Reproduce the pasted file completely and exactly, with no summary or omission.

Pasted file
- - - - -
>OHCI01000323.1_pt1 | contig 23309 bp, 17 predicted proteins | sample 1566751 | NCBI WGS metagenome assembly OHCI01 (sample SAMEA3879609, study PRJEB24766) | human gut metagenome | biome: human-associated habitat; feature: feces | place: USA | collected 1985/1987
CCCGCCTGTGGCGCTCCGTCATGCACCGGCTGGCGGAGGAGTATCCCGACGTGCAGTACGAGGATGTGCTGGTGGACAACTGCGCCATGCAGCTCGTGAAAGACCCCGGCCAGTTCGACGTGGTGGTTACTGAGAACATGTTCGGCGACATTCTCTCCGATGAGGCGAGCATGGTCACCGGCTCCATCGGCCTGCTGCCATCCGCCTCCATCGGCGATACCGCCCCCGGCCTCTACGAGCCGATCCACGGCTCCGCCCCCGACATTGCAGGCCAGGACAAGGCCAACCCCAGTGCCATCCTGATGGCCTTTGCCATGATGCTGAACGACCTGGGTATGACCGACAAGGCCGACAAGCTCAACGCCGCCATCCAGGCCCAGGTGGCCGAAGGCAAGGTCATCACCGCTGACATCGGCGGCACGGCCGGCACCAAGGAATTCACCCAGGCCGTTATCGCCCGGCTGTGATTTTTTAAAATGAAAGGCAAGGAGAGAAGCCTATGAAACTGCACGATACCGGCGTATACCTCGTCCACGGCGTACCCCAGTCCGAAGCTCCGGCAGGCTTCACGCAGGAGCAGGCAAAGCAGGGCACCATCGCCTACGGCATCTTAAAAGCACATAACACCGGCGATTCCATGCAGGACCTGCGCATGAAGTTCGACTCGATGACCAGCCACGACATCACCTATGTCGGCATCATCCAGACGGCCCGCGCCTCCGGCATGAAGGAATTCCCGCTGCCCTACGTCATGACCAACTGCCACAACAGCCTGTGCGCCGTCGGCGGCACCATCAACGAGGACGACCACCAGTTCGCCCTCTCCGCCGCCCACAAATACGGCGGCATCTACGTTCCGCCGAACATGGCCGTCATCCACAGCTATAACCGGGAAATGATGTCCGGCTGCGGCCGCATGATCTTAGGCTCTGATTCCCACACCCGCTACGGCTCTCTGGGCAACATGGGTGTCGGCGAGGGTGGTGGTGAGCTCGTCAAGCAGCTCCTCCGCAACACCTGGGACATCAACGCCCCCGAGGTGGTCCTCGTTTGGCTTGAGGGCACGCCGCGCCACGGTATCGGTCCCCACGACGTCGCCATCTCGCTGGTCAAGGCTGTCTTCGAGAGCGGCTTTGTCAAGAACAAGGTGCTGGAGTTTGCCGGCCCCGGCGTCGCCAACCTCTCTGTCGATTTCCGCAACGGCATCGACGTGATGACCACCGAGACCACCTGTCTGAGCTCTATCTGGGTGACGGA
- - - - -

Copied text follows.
>OHCI01000323.1_pt1 | contig 23309 bp, 17 predicted proteins | sample 1566751 | NCBI WGS metagenome assembly OHCI01 (sample SAMEA3879609, study PRJEB24766) | human gut metagenome | biome: human-associated habitat; feature: feces | place: USA | collected 1985/1987
CCCGCCTGTGGCGCTCCGTCATGCACCGGCTGGCGGAGGAGTATCCCGACGTGCAGTACGAGGATGTGCTGGTGGACAACTGCGCCATGCAGCTCGTGAAAGACCCCGGCCAGTTCGACGTGGTGGTTACTGAGAACATGTTCGGCGACATTCTCTCCGATGAGGCGAGCATGGTCACCGGCTCCATCGGCCTGCTGCCATCCGCCTCCATCGGCGATACCGCCCCCGGCCTCTACGAGCCGATCCACGGCTCCGCCCCCGACATTGCAGGCCAGGACAAGGCCAACCCCAGTGCCATCCTGATGGCCTTTGCCATGATGCTGAACGACCTGGGTATGACCGACAAGGCCGACAAGCTCAACGCCGCCATCCAGGCCCAGGTGGCCGAAGGCAAGGTCATCACCGCTGACATCGGCGGCACGGCCGGCACCAAGGAATTCACCCAGGCCGTTATCGCCCGGCTGTGATTTTTTAAAATGAAAGGCAAGGAGAGAAGCCTATGAAACTGCACGATACCGGCGTATACCTCGTCCACGGCGTACCCCAGTCCGAAGCTCCGGCAGGCTTCACGCAGGAGCAGGCAAAGCAGGGCACCATCGCCTACGGCATCTTAAAAGCACATAACACCGGCGATTCCATGCAGGACCTGCGCATGAAGTTCGACTCGATGACCAGCCACGACATCACCTATGTCGGCATCATCCAGACGGCCCGCGCCTCCGGCATGAAGGAATTCCCGCTGCCCTACGTCATGACCAACTGCCACAACAGCCTGTGCGCCGTCGGCGGCACCATCAACGAGGACGACCACCAGTTCGCCCTCTCCGCCGCCCACAAATACGGCGGCATCTACGTTCCGCCGAACATGGCCGTCATCCACAGCTATAACCGGGAAATGATGTCCGGCTGCGGCCGCATGATCTTAGGCTCTGATTCCCACACCCGCTACGGCTCTCTGGGCAACATGGGTGTCGGCGAGGGTGGTGGTGAGCTCGTCAAGCAGCTCCTCCGCAACACCTGGGACATCAACGCCCCCGAGGTGGTCCTCGTTTGGCTTGAGGGCACGCCGCGCCACGGTATCGGTCCCCACGACGTCGCCATCTCGCTGGTCAAGGCTGTCTTCGAGAGCGGCTTTGTCAAGAACAAGGTGCTGGAGTTTGCCGGCCCCGGCGTCGCCAACCTCTCTGTCGATTTCCGCAACGGCATCGACGTGATGACCACCGAGACCACCTGTCTGAGCTCTATCTGGGTGACGGA